Kraftwerk often described their live concerts as being a little like jazz, with improvisational moments woven into the hits, although you would often be hard pressed to notice. However, there are some exclusive early versions of tracks available on bootlegs that are worth hearing. The most widely available is probably Concert Classics (also released as Autobahn Tour and Live), where the third track, although listed as Morgenspaziergang (Part 1), is actually an otherwise unreleased piece called Kling Klang (not to be confused with the track on Kraftwerk 2 of the same name).

The Radio Bremen session from 1971 is also worth hearing if you’re searching for unreleased material, featuring five tracks of which only Ruckzuck was ever released, but most of this is barely recognisable as Kraftwerk, so may not be of huge interest to many.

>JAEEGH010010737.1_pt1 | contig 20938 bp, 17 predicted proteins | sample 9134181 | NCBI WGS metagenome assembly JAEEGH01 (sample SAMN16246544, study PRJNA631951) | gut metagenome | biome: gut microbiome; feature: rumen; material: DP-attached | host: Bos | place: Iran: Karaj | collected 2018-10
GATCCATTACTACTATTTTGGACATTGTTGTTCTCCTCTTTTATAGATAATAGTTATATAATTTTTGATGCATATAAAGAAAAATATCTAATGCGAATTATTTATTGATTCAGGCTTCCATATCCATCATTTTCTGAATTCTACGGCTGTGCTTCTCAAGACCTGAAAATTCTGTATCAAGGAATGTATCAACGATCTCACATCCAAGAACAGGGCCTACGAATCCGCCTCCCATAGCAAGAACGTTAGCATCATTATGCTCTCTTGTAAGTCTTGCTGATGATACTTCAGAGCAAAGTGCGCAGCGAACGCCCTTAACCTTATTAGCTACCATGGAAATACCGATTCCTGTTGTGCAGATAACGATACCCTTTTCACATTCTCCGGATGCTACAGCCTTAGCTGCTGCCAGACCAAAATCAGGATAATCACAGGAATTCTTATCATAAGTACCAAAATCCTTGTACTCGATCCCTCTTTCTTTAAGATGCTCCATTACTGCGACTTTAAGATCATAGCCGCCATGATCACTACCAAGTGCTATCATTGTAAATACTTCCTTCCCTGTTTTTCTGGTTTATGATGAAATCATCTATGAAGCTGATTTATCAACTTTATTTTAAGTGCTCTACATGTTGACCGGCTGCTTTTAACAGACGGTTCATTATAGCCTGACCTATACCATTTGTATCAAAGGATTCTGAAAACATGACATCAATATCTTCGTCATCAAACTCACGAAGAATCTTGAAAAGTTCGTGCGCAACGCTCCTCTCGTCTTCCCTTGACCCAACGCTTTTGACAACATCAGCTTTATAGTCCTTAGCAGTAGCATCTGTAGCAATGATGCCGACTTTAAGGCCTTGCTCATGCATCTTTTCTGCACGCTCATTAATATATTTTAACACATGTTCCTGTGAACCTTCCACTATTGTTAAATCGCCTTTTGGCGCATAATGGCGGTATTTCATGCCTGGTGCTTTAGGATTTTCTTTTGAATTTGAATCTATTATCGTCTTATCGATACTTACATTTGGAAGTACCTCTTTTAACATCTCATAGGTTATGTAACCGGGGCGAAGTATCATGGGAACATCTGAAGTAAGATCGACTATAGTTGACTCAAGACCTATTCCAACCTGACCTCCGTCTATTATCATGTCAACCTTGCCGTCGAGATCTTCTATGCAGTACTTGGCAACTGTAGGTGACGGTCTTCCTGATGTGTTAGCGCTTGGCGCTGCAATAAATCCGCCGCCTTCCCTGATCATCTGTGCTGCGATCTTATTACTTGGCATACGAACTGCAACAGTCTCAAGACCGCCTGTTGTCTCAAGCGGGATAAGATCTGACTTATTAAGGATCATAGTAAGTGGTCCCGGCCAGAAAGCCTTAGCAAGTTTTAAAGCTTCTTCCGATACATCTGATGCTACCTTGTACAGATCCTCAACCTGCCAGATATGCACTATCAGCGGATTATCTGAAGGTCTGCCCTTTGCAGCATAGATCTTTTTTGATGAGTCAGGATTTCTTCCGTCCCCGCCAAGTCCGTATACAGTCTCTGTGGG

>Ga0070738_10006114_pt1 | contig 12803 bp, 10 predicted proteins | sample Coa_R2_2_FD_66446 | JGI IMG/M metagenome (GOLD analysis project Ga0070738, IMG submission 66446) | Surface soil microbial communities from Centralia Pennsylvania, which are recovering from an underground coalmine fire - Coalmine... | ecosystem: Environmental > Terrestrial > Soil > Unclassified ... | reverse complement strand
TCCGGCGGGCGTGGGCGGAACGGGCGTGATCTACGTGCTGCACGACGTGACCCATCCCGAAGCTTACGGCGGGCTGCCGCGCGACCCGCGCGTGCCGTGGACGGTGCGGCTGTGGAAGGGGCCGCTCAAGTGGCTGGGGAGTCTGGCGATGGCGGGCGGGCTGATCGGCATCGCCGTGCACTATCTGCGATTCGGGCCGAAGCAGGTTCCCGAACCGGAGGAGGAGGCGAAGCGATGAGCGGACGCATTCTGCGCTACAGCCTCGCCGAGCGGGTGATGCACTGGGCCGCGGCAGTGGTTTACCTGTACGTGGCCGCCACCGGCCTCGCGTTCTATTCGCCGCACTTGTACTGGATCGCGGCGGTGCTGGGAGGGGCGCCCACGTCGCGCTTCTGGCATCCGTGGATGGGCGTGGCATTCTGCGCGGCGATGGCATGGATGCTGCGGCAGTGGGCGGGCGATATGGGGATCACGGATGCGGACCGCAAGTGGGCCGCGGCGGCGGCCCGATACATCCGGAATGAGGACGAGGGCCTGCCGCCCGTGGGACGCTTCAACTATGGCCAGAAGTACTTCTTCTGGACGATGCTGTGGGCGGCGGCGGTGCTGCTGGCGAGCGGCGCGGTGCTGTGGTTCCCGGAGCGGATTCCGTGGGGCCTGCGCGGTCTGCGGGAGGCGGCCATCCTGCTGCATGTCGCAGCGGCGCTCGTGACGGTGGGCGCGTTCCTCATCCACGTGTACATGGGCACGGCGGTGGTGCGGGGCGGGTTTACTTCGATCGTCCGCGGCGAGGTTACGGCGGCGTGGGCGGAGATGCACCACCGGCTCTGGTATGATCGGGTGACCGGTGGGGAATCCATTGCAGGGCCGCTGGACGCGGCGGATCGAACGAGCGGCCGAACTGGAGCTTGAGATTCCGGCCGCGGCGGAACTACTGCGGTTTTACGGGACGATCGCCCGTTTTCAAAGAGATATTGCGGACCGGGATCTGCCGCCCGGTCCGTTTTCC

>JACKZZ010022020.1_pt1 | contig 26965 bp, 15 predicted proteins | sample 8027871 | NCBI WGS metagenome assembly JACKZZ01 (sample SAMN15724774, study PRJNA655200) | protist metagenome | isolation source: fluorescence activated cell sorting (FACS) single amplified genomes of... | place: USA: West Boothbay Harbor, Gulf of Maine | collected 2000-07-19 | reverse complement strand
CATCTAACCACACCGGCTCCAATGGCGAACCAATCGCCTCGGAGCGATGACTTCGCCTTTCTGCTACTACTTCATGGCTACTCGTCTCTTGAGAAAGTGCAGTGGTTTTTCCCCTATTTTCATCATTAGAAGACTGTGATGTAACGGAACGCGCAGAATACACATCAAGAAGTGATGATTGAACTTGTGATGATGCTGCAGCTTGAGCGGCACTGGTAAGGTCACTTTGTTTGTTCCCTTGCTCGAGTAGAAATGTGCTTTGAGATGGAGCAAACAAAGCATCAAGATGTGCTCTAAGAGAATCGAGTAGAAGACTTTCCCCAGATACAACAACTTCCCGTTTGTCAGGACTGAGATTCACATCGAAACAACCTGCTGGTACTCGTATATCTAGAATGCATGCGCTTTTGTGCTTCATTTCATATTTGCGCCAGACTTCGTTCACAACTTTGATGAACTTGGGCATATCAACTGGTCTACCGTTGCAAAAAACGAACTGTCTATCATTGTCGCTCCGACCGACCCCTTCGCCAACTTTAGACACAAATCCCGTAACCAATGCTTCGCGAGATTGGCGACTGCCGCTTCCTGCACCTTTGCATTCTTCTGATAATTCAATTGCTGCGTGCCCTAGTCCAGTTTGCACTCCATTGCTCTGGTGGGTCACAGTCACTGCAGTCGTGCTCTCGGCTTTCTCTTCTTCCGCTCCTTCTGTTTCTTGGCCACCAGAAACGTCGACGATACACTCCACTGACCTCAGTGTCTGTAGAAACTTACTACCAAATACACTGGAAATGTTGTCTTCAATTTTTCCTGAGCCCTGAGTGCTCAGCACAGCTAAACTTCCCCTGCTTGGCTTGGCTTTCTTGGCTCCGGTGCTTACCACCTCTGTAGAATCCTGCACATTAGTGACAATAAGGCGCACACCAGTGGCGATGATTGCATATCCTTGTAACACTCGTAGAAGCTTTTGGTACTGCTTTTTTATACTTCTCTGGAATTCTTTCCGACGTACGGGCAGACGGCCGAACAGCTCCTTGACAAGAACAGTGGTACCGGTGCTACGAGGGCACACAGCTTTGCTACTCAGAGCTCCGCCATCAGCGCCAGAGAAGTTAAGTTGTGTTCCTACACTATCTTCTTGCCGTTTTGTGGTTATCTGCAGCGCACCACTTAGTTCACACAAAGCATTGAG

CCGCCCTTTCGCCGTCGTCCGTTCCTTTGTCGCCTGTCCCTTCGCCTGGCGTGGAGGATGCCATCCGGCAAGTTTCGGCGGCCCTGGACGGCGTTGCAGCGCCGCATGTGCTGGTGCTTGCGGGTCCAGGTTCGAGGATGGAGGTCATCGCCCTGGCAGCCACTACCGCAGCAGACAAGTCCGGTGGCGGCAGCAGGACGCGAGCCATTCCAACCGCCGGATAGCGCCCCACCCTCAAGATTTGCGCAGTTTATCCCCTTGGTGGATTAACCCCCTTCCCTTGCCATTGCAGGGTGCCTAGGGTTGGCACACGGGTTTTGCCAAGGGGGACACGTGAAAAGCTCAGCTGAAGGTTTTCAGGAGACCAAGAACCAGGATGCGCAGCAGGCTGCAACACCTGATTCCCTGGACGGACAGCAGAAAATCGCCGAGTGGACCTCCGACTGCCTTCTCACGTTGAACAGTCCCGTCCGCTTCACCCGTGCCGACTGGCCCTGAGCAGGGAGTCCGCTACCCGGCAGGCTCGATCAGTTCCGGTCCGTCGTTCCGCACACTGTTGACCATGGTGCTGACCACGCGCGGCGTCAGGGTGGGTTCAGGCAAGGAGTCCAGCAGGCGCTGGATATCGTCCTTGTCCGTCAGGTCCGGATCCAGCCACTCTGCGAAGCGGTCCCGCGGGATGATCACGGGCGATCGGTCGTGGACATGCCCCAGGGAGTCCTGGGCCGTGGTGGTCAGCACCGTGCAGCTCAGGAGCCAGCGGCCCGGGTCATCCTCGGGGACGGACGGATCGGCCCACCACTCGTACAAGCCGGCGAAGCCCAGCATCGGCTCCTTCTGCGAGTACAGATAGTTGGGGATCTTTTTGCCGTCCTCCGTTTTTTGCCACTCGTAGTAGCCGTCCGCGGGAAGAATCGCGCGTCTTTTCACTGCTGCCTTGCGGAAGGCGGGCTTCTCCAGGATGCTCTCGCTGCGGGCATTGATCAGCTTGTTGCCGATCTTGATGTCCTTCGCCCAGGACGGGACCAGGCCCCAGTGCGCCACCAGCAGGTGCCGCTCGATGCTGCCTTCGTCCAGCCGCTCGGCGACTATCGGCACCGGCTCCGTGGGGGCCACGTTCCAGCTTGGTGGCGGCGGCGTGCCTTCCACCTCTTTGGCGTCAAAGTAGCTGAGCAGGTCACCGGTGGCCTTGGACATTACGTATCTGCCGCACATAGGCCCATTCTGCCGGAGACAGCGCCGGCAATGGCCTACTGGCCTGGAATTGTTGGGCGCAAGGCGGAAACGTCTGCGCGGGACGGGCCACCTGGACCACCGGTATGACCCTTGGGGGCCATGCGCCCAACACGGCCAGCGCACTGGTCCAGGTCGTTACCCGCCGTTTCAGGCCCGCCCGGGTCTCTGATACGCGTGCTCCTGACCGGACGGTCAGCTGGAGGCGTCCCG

Perhaps most notable of all is this bootleg from a concert in Croydon in 1975, which in addition to a number of other unreleased tracks pairs Mitternacht with a very early version of Showroom Dummies, finally released two years later and in very different form.

Their 1997 comeback tour saw the outing of three new tracks, with titles that haven’t entirely become clear yet. Tribal, or Nummweltverschmutzung, was one, and the other two were Lichthof and ZKM Song, although there’s no suggestion that any of those were official titles. This is probably the most listenable of all the bootlegs. It’s tempting to wonder whether these were just jams, or were intended to appear on an album one day? Maybe we’ll find out, if they ever get around to releasing it.

Kraftwerk Remixed